2018 Parish Wall Calendars are In

It is timely that the new calendars have arrived. Turn in your pledge and pick up the 2018 wall Calendar. Pascha is coming early in 2018.  

 

Amazon Smile

St. Paul’s does have an Amazon Smile account and if you purchase things through Amazon Smile, you can select us as your chosen charity and we get a percentage of your purchase. It’s just something to keep that in mind this holiday season.

 

St. Paul Prayer Team

If you would like to submit prayer requests for the prayer team, forms can be found on the greeter’s table. Please place requests in the box on the greeter table or by email to office@stpdayton.org. If you would like to be a part of praying with the team - and pray daily for others in the parish, or if you have further questions please contact Mark Pearson .

 

November Charity 

We are giving our charity funds this month to several different families who are in financial need to help them get through difficult times. Please do remember to pray for all families, that God may protect and bless them.

 

Celebrations 

Birthdays: Alyson Turri, Andrew Turri, Alexandrine Allen, Patti Peterson, Wendy Garber, Peyton Lessin, Mary Young

 

God grant you many years!

 



This Week’s Schedule:

 

Monday, November 20 (Nativity fast)

Forefeast of the Entry Into the Temple of the Most-holy Theotokos

Readings: 2 Thessalonians 1:1-10, Luke 17:20-25

8:30am Matins                        9am Office Hours

6pm  Vespers-Liturgy             7:30pm  Lenten Potluck

 

Tuesday, November 21 (Nativity fast)

The Entry of the Most-Holy Theotokos into the Temple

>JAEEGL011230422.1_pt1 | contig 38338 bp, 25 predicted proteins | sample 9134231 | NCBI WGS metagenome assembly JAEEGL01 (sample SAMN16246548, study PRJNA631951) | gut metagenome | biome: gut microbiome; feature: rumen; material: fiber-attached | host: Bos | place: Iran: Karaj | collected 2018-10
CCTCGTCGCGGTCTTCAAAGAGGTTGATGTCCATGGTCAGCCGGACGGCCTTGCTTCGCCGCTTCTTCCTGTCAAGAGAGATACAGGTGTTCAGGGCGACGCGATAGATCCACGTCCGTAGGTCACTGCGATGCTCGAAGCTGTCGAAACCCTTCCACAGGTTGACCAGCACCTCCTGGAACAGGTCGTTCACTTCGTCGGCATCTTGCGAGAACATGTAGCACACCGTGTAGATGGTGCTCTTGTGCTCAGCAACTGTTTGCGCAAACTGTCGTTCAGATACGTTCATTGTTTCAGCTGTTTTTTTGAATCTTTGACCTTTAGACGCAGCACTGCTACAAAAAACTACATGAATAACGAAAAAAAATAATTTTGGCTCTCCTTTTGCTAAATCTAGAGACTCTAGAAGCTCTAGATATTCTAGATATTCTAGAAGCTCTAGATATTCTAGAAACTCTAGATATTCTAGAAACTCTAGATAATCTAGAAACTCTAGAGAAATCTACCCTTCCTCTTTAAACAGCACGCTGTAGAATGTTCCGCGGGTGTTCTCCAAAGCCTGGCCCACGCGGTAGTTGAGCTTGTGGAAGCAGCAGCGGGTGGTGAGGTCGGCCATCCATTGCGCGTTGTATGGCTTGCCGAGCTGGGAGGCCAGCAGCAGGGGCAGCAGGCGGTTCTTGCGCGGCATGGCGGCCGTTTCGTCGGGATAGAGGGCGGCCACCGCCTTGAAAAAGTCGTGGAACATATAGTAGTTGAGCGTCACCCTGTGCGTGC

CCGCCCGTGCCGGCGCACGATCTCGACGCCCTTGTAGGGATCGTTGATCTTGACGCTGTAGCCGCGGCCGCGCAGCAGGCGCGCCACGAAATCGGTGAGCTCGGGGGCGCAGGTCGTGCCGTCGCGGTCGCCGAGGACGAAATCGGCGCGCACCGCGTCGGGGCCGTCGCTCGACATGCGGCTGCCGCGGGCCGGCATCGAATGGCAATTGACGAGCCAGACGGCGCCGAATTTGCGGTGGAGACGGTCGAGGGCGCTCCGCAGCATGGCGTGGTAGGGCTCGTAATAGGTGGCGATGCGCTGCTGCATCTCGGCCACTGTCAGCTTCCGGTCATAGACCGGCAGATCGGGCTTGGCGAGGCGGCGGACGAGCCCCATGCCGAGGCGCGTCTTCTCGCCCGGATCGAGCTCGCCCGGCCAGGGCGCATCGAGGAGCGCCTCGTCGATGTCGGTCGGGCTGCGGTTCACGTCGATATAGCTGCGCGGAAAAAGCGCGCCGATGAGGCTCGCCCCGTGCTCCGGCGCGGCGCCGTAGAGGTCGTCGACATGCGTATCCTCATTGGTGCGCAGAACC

Readings: Composite 17 - Exodus 40, Composite 18 - 3 [1] Kings 7, 8, Ezekiel 43:27-44:4, Luke 1:39-49, 56

 

Wednesday, November 22 (Nativity fast)

Afterfeast of the Entry Into the Temple. Apostles of the Seventy Philemon and Archippus, Martyr Apphia, wife of Philemon and Equal-to-the-Apostles, and Onesimus, disciple of St. Paul (1st c.). 

Readings: 2 Thessalonians 2:1-12, Luke 18:15-17, 26-30

8:30am Akathist: “Glory to God for All Things”          6pm  Catechism/Inquirer’s Class

 

Thursday, November 23 (Nativity fast)

Afterfeast of the Entry Into the Temple. Repose of Rt. Blv. Great Prince Alexander Nevsky, in schema Aleksy (1263)

Readings: 2 Thessalonians 2:13-3:5, Luke 18:31-34

 

Friday, November 24 (Nativity fast)

Afterfeast of the Entry Into the Temple. Great Martyr Catherine of Alexandria (305-313)

Readings: 2 Thessalonians 3:6-18, Luke 19:12-28

8:30am Matins            9am Office Hours

 

Saturday, November 25 (Nativity fast)

Leavetaking of the Entry Into the Temple. Holy Equal-to-the-Apostles Clement, Bishop of Ochrid and Enlightener of the Bulgarians (916)

Readings: Galatians 1:3-10, Luke 10:19-21

4pm Confession         5pm Vespers

 

Sunday, November 26 (Nativity fast)

25th SUNDAY AFTER PENTECOST — Tone 8. Ven. Alypius the Stylite of Adrianopolis (7th c.).

Ephesians 4:1-6, Luke 13:10-17

Prosfora: Freezer

Altar Server: D. Abshear

Greeter(s): D. Federinko & B. Edwards

Epistle: A. McLarnan

Donut Sponsor(s): Need sponsor

Chapel Vacuum: Need volunteer

Candle care: Need volunteer

Counters: K. Henry & M. Brausch

9:00am Hours: Need volunteer

9:30am Divine Liturgy of St. John Chrysostom

11:15am Youth group

11:30 Fellowship Hour: Team 3

11:30 Children's Choir Practice

11:45 Church School

 

Upcoming Dates to Remember

December 17             Reception of Catechumens into the Orthodox Faith; Children’s Nativity Play

December 22             1st & 3rd Royal Hours; 9am Confession; 10am 6th & 9th Royal Hours, 12pm

December 24             Vespers for Nativity, Lessons & Carols, 5pm

December 25             Divine Liturgy of St. Basil for the Nativity of Our Lord Jesus Christ, 9:30am, Festal Potluck following